Abstracts - Riparian Zone
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A Literature Review of Riparian Revegetation Techniques (RM90-3.1)
Prepared by Triton Environmental Consultants Ltd.  April 1993

Literature concerning bioengineering approaches, which use vegetation to stabilize slopes and streambanks, was reviewed to identify revegetative techniques which could be applied to the upper Nechako River and its tributaries as a means of controlling sediment input.
Re-establishing a healthy riparian habitat has the benefit of improving salmonid habitat. Few examples of the use of revegetative technique to control erosion exist in North America, and fewer exist for British Columbia, although several have been widely employed in Europe since prior to the turn of the century. Identified revegetation techniques can be classified into methods for: shoreline protection, reconstructing streambanks, and slope stabilization. Techniques reviewed include methods to propagate vegetation and structural methods which incorporate propagative materials. Selecting the appropriate vegetation involves numerous criteria, but shrubs and grasses are most often recommended for streambank stabilization. Several species ideal for revegetation are native to British Columbia as well as the upper Nechako River watershed, particularly species within the genus Salix (willows), Alnus (alders), Festucas, (fescues), Carex (sedges), and Trifolium (clovers).


Riparian Vegetation Pilot Testing (RM91-7)
Prepared by Triton Environmental Consultants Ltd.  October 1996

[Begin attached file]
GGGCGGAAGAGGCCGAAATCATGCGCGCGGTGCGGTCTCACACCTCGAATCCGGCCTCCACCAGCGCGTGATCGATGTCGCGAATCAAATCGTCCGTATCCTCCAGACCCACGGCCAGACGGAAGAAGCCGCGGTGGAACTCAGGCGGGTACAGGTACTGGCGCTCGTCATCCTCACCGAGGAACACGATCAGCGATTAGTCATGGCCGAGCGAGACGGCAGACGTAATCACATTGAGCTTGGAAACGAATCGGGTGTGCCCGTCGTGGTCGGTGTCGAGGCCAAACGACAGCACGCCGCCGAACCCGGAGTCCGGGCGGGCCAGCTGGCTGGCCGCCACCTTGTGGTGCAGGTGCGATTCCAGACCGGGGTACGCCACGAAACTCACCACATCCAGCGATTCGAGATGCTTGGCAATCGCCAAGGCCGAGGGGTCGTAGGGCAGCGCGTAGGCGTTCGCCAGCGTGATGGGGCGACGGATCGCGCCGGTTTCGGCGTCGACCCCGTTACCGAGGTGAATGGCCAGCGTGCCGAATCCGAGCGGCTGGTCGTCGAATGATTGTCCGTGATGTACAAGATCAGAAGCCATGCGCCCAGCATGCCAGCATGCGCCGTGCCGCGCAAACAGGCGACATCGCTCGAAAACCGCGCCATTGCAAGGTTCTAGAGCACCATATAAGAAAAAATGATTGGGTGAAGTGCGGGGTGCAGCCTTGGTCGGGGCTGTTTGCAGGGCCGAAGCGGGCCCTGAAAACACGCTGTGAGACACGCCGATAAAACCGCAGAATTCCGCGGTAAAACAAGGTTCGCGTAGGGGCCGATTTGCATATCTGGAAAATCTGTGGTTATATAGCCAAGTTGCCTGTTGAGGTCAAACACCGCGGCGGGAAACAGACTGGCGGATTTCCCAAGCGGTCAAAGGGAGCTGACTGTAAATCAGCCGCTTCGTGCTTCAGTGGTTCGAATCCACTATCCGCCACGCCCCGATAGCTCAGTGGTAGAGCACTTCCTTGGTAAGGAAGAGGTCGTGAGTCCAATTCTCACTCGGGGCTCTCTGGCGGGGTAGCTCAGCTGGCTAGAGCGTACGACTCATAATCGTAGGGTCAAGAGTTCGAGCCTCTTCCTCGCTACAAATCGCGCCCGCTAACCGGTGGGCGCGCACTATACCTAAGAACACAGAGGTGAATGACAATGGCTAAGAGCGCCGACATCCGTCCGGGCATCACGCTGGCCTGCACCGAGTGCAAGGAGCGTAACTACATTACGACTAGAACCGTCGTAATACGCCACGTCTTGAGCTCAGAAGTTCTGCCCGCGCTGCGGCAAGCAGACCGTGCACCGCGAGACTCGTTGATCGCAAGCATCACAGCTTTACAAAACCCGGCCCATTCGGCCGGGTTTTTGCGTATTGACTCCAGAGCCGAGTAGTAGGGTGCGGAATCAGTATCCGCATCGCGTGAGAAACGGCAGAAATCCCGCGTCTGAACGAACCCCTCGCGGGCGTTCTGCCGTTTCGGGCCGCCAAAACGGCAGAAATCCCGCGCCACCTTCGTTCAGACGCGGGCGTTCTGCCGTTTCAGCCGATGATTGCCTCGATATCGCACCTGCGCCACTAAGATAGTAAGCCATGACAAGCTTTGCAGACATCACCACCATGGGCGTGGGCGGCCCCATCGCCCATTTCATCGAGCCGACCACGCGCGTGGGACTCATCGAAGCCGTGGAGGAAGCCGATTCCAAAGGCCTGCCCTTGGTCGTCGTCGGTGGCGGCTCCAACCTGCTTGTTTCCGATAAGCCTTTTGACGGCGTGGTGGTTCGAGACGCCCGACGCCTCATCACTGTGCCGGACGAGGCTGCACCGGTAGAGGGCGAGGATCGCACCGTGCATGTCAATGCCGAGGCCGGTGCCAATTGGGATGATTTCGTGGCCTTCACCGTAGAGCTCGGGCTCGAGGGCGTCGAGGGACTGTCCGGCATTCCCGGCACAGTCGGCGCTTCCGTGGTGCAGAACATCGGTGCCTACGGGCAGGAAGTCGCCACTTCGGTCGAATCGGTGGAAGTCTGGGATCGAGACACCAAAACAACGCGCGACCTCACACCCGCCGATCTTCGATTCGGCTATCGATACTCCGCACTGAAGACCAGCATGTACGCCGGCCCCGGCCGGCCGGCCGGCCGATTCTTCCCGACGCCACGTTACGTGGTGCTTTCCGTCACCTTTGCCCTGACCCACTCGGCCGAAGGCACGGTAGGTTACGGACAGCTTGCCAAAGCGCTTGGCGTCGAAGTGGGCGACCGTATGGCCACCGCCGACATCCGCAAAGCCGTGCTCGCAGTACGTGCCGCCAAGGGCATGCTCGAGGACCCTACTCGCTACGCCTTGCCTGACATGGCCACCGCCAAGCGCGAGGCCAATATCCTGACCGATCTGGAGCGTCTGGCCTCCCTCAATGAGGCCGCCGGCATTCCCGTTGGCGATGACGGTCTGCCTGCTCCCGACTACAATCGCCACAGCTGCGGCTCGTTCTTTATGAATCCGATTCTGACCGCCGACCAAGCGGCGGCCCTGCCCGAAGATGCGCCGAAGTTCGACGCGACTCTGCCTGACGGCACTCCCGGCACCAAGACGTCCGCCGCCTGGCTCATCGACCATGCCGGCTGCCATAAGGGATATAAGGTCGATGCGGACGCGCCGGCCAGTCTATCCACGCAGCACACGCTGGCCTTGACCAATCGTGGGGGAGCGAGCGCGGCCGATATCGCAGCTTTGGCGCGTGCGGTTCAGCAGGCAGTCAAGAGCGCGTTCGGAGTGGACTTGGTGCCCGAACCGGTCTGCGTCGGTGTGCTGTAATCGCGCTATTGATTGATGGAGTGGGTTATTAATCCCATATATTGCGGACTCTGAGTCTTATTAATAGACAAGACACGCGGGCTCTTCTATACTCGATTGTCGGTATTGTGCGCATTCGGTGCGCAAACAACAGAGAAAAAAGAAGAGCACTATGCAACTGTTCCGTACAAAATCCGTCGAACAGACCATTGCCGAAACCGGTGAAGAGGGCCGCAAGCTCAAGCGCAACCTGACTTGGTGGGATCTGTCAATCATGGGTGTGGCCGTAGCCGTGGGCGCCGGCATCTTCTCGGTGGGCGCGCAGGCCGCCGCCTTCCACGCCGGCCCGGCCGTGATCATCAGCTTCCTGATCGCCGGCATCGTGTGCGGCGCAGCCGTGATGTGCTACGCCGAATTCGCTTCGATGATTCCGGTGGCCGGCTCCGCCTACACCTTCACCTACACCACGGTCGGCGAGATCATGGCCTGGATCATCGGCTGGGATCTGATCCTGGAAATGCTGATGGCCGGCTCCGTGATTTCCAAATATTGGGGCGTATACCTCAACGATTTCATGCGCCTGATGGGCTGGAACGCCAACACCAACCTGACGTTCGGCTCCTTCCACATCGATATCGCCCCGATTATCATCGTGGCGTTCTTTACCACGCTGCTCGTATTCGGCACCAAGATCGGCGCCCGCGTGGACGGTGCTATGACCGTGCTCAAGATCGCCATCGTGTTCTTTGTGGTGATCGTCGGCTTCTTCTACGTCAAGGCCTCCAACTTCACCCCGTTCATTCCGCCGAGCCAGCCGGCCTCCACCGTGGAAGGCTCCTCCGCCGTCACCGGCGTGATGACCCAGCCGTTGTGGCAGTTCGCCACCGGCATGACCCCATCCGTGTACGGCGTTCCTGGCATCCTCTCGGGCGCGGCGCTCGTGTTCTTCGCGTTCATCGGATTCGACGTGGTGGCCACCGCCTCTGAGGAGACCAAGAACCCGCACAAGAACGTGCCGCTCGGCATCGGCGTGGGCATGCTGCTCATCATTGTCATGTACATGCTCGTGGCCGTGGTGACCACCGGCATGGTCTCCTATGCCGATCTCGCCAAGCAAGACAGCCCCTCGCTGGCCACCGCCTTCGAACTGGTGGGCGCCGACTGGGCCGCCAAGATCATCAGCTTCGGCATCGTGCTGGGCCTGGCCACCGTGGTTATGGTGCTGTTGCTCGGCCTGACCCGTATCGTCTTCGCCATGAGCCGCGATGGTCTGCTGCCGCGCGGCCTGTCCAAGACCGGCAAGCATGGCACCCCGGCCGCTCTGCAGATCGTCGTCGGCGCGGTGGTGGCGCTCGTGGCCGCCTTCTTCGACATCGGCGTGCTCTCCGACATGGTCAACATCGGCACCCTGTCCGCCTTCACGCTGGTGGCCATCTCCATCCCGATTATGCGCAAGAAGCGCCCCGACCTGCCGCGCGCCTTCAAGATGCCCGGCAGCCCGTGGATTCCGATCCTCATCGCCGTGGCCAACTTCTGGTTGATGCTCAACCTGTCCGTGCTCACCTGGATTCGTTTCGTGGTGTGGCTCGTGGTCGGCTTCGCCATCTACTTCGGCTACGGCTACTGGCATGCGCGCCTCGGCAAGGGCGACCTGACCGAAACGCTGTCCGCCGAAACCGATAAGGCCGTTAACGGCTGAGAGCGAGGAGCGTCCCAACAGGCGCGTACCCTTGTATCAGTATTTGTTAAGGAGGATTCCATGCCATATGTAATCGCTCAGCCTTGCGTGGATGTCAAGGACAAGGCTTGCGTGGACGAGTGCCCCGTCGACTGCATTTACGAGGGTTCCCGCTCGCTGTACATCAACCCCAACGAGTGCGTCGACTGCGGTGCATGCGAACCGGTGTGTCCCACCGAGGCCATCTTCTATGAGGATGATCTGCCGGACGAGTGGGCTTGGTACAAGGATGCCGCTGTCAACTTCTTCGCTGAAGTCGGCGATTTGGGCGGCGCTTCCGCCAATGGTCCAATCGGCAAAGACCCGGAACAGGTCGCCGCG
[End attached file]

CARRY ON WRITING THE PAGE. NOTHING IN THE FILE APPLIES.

In the spring of 1991, a pilot revegetation project was initiated at two test sites in the upper Nechako River watershed. The purpose of this work was to determine the applicability of bioengineering techniques to stabilize streambanks and thereby reduce sediment input to the Nechako River. Stream stabilization techniques utilized during the course of the pilot project included spiling, brush mattressing, contour wattling, seeding, and placement of rooted and unrooted cuttings as well as various types of revetments designed to protect the toe of banks from fluvial erosion. To date, both Pacific willow (Salix lucidia lasiandra) and Bebbs willow (Salix bebbiana) have been established in unvegetated areas without the need for artificial irrigation, but Thinleaf alder (Alnus tenuifolia) has not responded well in this pilot project. Soil erosion appears to have been reduced at the two test sites but long term monitoring must be completed prior to making final conclusions regarding the overall success of the bioengineering techniques employed. However, the initial success of the bioengineering methods employed in this project indicate that revegetation is a viable method to reduce erosion of streambanks in the Nechako River area, and that the methods utilized in this pilot project could be applied to other sites within the upper Nechako drainage if there is a requirement to reduce sediment input into the river.